How to survive… 24 hours camping with kids

Yesterday, Daddy Pig decided to take us all camping. It’s fun being spontaneous. Until you spend the next 4 hours packing up the car with all the crap you need to survive one night in the wild. Here’s how to ‘do’ camping with kids in 24 hours.


Logs burned: 10
Sausages eaten: 16
Wine drunk: how many units are you allowed again?
Fruit and veg portions: 0 (unless glacier cherries are a fruit?)
Marshmallows eaten: 50+
Showers taken: 0
Change of pants: 0
Hours of rain: 9

1. Keep it brief.

Even 24 hours is probably too long.

In the end, we camped for 19.

If you’ve never been before as a family, this is the perfect amount of time to a) see if you like it b) like it and c) not kill each other. Or yourself.

We have returned from our trip happy and with a sense of achievement.

Another night and it definitely would have been misery and a sense of insanity.

2. Stay local.

You don’t need to travel for hours to find a campsite or piece of woodland. Especially if you’re only staying a night.

We ventured just 30 minutes from home into the exotic depths of Dartford.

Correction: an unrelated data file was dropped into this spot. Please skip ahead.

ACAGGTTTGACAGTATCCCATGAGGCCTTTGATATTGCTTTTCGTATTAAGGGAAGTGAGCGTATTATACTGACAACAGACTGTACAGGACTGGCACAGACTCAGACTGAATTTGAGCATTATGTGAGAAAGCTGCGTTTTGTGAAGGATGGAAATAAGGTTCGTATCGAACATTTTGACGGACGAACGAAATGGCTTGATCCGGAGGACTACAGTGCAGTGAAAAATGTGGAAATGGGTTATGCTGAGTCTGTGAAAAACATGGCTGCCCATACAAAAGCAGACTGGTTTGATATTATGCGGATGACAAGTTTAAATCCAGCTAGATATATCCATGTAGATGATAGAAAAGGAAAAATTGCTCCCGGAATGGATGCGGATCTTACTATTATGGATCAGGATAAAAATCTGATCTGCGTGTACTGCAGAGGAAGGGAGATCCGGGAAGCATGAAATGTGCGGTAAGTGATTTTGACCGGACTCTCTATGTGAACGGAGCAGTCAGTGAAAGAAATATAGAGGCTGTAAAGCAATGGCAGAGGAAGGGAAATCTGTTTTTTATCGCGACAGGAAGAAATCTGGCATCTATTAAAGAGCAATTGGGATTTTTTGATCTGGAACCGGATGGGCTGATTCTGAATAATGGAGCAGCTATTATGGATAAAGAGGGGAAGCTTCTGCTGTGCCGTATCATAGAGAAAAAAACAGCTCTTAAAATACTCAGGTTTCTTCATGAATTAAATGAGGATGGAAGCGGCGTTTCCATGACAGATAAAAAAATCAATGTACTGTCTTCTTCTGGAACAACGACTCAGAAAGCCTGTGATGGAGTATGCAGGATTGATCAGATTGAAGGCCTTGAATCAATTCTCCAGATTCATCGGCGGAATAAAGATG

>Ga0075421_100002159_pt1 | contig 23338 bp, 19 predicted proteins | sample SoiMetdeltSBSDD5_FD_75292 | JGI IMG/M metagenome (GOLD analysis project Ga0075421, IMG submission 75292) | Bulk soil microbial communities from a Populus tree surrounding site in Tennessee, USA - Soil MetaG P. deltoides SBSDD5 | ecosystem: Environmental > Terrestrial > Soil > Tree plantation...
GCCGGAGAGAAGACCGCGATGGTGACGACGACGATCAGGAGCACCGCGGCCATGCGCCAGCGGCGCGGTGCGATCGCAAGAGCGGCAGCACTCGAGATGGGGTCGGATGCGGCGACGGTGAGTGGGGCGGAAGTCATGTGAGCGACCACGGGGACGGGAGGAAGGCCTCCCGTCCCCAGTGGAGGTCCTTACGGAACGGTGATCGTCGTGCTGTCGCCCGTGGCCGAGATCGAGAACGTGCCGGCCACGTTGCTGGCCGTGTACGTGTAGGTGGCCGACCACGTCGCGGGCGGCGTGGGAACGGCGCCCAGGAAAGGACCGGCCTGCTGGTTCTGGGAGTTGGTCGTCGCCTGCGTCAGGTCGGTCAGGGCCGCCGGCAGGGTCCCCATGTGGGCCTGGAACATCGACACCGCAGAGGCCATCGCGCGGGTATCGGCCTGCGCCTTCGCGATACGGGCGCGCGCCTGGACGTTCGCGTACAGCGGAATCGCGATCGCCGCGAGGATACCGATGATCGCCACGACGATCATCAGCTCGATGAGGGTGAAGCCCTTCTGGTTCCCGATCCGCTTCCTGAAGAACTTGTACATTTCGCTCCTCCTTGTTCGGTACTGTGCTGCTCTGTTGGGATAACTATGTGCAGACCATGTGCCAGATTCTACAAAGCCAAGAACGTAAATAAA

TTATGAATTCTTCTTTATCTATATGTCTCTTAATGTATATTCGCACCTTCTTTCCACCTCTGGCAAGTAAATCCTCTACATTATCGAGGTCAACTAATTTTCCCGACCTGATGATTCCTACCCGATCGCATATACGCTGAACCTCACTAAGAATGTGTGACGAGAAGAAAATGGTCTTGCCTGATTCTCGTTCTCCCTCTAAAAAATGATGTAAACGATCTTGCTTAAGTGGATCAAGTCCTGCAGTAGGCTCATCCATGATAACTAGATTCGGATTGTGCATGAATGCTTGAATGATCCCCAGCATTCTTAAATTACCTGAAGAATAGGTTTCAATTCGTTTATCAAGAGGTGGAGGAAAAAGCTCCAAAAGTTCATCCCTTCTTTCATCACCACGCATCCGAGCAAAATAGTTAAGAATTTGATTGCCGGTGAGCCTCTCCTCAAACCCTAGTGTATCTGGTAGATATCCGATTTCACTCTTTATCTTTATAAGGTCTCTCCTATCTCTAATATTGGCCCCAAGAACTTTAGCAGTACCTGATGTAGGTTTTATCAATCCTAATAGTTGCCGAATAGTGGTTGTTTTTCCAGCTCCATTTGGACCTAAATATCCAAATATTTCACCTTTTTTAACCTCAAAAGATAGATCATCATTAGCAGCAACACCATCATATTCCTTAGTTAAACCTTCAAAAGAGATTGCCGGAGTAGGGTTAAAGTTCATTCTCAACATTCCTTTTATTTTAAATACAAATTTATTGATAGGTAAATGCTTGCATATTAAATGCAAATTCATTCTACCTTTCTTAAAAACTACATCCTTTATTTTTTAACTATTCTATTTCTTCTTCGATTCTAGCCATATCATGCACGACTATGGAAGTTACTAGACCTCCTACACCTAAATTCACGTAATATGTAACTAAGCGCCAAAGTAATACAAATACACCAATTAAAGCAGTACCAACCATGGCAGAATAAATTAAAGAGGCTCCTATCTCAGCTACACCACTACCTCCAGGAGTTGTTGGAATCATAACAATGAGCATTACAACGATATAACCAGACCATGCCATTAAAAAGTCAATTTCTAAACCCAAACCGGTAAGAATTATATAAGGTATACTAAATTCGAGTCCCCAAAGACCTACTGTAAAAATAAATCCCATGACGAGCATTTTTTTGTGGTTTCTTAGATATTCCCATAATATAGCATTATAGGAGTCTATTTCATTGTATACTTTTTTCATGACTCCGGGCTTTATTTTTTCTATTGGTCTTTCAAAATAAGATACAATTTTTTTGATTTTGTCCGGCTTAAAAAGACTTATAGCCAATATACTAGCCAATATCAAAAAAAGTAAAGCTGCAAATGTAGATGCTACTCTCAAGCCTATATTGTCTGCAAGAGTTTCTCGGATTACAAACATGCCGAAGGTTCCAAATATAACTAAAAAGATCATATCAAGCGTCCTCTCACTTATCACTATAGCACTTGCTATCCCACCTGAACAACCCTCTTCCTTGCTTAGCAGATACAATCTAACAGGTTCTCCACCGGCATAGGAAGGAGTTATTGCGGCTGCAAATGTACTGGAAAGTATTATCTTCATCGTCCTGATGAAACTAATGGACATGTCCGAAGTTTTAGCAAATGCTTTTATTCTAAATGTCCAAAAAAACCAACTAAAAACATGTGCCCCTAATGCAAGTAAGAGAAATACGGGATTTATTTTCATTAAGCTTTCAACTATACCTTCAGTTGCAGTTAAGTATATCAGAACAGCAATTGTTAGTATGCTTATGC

A tree’s a tree, yes?

(And if you change your mind, you can leave them all there, drive home and pick them up the next day.)

3. Travel light (ha ha).

None of the gear. No idea? Don’t worry. You don’t need it for 24 hours, well not ALL of it, anyway.

‘Why do we have duvets and a yoga mat?’ I asked Daddy Pig.

‘Well, do you want to be cold?’ said Daddy Pig.

‘And the yoga mat?’

‘Like I said, do you want to be cold?’

Proper campers have posh stuff like 3 bedroom tents, groundmats, airbeds and sleeping bags. But you know what? All that stuff takes time to put up and take down. And if you’re only there for 19 hours, do you really want to spend 6 of them doing all that?

Us? We had a two man tent, 5 bodies, 2 duvets and a yoga mat.

Actually, I’m surprised we lasted 19 hours.

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4. Take appropriate clothing.

Like stuff to keep you comfortable. Warm clothing. Sensible footwear.

I forgot my coat and my boots. Luckily I was wearing my neon pink flip flops.